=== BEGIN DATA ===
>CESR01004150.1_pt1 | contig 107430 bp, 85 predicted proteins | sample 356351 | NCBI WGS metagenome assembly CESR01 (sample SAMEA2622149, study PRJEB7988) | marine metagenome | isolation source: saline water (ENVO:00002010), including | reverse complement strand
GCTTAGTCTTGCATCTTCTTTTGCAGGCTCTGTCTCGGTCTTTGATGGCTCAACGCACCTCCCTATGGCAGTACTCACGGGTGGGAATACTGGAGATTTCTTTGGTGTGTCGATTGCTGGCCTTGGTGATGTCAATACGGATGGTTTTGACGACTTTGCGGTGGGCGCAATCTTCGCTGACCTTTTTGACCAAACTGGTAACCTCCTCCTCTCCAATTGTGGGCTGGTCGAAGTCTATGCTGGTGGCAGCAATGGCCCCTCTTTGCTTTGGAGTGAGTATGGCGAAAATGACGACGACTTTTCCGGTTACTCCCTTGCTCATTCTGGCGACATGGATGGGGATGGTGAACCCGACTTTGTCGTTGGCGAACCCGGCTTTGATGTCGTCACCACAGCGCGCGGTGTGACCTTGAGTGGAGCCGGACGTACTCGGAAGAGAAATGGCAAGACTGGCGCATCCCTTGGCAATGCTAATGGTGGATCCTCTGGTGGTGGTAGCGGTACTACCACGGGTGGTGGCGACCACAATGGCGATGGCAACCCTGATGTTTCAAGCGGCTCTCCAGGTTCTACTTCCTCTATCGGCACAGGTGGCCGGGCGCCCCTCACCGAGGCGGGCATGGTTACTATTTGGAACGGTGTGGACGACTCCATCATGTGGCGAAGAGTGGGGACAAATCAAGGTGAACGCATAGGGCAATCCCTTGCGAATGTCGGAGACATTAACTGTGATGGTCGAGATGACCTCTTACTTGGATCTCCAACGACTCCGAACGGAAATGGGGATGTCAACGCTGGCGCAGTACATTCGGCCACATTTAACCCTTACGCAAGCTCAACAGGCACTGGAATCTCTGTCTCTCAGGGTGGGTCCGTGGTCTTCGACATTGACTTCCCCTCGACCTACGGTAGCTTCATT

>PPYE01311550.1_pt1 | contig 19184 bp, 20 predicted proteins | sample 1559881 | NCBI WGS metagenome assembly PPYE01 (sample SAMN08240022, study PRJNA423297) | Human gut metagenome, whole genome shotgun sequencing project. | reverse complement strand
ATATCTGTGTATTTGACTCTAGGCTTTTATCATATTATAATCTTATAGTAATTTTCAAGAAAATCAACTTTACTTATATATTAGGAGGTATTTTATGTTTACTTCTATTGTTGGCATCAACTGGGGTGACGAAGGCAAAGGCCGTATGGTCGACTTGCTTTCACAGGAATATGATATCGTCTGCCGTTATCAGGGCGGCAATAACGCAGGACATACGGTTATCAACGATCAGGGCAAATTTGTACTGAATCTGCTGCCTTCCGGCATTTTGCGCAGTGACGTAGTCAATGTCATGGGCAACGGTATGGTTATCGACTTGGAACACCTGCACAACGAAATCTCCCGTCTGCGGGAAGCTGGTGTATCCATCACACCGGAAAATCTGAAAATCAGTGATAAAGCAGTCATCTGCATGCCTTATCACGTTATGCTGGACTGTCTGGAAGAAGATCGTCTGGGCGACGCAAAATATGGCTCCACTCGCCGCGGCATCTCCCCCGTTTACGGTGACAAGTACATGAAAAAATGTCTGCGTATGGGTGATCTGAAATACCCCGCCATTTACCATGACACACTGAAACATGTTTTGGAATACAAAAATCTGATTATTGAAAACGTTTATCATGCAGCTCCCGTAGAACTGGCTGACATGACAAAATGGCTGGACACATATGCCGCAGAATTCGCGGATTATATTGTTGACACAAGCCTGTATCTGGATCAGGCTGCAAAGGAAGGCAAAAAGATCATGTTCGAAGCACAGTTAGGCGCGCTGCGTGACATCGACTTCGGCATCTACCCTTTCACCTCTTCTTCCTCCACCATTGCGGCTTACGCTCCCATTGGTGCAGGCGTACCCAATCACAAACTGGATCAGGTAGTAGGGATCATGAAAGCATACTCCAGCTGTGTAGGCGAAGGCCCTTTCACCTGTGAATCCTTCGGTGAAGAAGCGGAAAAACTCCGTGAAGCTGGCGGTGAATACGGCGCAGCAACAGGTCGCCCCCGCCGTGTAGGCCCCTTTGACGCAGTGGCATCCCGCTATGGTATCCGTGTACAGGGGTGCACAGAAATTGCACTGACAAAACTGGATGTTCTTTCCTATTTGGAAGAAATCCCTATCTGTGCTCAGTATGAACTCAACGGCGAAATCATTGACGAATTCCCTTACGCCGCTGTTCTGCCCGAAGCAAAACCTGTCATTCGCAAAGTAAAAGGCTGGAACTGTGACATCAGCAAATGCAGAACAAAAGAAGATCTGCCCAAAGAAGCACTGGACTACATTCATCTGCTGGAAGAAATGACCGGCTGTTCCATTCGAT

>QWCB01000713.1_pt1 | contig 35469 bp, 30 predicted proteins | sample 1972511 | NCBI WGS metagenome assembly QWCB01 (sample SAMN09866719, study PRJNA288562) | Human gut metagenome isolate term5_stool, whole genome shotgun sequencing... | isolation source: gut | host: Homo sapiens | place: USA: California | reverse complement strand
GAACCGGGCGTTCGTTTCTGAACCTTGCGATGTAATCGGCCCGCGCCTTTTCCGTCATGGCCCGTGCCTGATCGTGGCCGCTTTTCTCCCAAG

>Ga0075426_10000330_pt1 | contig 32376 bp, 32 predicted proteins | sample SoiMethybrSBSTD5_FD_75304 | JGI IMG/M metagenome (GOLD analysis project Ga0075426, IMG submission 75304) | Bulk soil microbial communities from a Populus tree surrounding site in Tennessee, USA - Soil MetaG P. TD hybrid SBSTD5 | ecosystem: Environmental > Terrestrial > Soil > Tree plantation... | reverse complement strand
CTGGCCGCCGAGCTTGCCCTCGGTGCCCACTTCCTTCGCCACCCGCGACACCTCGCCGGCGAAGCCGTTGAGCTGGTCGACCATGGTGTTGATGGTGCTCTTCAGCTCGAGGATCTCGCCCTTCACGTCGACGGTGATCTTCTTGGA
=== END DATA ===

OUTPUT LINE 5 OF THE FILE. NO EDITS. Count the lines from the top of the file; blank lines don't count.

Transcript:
>QWCB01000713.1_pt1 | contig 35469 bp, 30 predicted proteins | sample 1972511 | NCBI WGS metagenome assembly QWCB01 (sample SAMN09866719, study PRJNA288562) | Human gut metagenome isolate term5_stool, whole genome shotgun sequencing... | isolation source: gut | host: Homo sapiens | place: USA: California | reverse complement strand